The most bizarre trade in NFl history
With the 2020 NFL season officially open, the door is truly open for teams to try and make themselves better, by any means. Free Agency is the headline attraction of the season’s opening few weeks. Among the big names to make unexpected moves (see Tom Brady to the Tampa Bay Buccaneers), and medium names earning big pay days (see Austin Hooper to the Cleveland Browns), the opening blows of free agency dominates the early weeks of any new season. What often plays second fiddle to free agency is the ability teams have to make trades. Again, some are pretty run of the mill (Hayden Hurst to the Atlanta Falcons), others are the definition of blockbuster (DeAndre Hopkins and a 5th round pick to the Cardinals for David Johnson and a 2nd?!?). When trades are big, they are very big.
While this NFL season has already seen its share of noteworthy trades, none compare to one that took place in 2005. It doesn’t involve any of the teams you recognise, or players you’ve heard of, but it’s one that was so strange it still doesn’t feel real talking about it now. It doesn’t see any players, coaches, or draft picks dealt. Those involved include a fresh faced studio executive, a legendary sports commentator, and a cartoon rabbit. Let me tell you about the most bizarre trade in NFL history.
Our story begins, as all great stories do, in 1927. The New York Giants had been crowned the National Football League champions, Cardiff City had beaten the might of Arsenal in the FA Cup Final, and Louis Armstrong’s legendary music career was just getting underway. The roaring twenties truly was building to an unforgettable finish.
Among the hustle and bustle, a burgeoning Chicagoan animator/director, was slowly taking over the animation field. Having found success in cartooning with their live action/animated hybrid “Alice Comedies” series, Walt Disney (teamed with his main animator, Ub Iwerks) struck a deal with Universal Pictures. The cinematic giants were looking to get into the world of animation. Thanks to the negotiating power of distributor Chares Mintz, Disney and his team were primed to achieve that goal.
Disney and Iwerks produced a mascot to rival the likes of Felix the Cat. Following a vigorous workshop of ideas, and Universal Studios picking the characters’ names out of a hat, Oswald the Lucky Rabbit was born. He debuted in the animated short “Trolley Troubles”.
Oswald was a hit. The success allowed Disney to expand his team to 20 members of staff. Over a year and a half, Walt Disney netted $100 a week, with a $500 per episode bonus, split 60/40 with his brother Roy. Meanwhile, Oswald the Lucky Rabbit cemented himself as THE cartoon mascot. With Disney’s studio seemingly unable to do anything wrong, he travelled to New York. There, he had the intention of negotiating a more favourable contract with Mintz, and to continue working on Oswald’s adventures. He was slapped with an offer of a 20% pay cut.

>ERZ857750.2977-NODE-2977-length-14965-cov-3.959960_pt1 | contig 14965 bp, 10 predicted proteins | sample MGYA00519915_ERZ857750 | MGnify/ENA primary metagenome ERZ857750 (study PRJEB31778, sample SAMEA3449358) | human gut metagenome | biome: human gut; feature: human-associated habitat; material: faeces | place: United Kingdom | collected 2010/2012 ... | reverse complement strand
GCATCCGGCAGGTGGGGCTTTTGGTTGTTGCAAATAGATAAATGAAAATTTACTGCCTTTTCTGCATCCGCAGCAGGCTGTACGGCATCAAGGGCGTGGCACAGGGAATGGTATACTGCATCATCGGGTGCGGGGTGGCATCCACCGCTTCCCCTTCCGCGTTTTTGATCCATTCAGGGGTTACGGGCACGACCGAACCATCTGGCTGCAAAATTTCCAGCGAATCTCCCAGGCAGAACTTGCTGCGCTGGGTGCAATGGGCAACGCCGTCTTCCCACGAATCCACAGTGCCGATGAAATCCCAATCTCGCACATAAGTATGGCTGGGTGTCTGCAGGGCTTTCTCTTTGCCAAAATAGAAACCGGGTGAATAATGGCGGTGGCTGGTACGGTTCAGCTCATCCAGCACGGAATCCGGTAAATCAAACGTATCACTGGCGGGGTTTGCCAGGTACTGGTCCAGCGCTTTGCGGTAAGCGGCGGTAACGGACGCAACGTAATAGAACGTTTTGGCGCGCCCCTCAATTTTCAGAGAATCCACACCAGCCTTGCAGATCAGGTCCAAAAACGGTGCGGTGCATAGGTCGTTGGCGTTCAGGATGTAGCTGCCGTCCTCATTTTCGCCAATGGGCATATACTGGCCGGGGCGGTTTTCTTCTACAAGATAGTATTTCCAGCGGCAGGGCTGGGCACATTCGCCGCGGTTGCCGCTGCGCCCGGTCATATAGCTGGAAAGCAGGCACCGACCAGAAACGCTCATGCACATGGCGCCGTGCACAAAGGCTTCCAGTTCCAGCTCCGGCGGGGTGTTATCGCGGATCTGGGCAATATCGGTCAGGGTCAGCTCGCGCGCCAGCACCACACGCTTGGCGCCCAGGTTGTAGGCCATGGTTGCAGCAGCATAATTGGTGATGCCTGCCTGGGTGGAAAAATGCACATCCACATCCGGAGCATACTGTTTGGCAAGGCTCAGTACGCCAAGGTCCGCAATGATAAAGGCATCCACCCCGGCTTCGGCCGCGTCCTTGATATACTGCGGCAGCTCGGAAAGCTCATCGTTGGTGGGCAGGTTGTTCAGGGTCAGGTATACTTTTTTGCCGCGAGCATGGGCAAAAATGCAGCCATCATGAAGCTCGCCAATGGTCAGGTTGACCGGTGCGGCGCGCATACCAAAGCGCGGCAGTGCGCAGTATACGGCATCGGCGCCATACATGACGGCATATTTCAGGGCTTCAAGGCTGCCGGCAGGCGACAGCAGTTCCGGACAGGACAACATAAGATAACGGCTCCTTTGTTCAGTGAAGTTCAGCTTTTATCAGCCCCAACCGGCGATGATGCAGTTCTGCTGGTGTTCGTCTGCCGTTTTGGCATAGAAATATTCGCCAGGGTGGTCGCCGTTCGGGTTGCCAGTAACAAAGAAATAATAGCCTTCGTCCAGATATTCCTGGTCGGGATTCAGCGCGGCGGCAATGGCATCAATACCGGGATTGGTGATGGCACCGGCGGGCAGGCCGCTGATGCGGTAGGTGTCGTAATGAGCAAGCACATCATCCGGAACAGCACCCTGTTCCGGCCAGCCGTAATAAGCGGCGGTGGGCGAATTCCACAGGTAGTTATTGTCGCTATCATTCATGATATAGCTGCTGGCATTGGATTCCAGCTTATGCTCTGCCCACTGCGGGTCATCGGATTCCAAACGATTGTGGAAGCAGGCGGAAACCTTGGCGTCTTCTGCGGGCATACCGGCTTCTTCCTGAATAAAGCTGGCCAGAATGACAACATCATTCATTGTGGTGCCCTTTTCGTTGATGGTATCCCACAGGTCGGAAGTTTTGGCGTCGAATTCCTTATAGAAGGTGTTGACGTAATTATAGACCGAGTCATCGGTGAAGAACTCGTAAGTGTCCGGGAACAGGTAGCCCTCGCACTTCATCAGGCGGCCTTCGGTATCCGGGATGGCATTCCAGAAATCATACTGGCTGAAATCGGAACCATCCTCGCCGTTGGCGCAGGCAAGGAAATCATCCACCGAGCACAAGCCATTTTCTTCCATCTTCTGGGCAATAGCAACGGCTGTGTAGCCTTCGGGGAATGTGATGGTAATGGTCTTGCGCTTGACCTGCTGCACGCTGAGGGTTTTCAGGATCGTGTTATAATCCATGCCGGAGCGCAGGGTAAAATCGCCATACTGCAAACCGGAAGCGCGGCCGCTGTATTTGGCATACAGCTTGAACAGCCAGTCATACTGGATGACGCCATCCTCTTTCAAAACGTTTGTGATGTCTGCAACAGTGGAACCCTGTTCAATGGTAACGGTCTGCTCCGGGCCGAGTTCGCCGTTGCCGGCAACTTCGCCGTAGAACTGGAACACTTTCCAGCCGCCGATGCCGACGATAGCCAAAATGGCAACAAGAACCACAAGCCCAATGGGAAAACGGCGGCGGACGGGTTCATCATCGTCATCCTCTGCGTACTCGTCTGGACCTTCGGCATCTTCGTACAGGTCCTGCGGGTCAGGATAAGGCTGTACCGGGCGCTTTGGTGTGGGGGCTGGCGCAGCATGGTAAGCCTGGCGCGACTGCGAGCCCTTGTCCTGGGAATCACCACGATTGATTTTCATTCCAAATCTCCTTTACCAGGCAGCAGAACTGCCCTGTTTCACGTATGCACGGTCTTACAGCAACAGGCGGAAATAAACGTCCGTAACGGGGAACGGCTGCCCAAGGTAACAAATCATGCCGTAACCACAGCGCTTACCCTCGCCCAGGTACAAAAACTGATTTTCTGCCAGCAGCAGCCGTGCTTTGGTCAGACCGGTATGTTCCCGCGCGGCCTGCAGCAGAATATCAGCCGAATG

A combination of the insulting offer, and the fact Mintz had been hiring animators away from the studio over the course of the relationship, led to Disney walking away. Hurt, and facing a lengthy journey back to California, Disney set about designing a new mascot. One that would rival Oswald. One that Disney would have full creative and financial control over.
Oswald would be consigned to mediocrity and obscurity from that point forward. Disney, however, would work on the mishaps of a mischievous mouse. The rest, as they say, is cinematic history.
Fast forward some 75 (or so) years, and the entertainment world is a vastly different place. The successes of Mickey Mouse catapulted Disney and his company into another stratosphere. The corporation not only created and distributed animated features, but had controlling stakes in the American Broadcasting Company, and ESPN. Things weren’t totally rosy in the House of Mouse, however. In 2005, CEO Michael Eisner was facing an internal battle to save his job. Walt Disney’s nephew, Roy E. Disney, had begun a campaign against Eisner. He considered the company to have lost its way under the businessman’s stewardship. The campaign threw its support behind Bob Iger, and Iger was successfully named the company’s CEO that same year.
Part of the reason for Roy Disney’s support for Iger was his commitment to putting animation back at the fore of Disney’s operation. In 2006, following the acquisition of Pixar Animation Studios, Disney said “Animation has always been the heart and soul of The Walt Disney Company, and it is wonderful to see Bob Iger and the company embraces that heritage by bringing the outstanding animation talent of the Pixar team back into the fold.” Clearly, the company was focusing on its roots to build for the future.
Michaels and Madden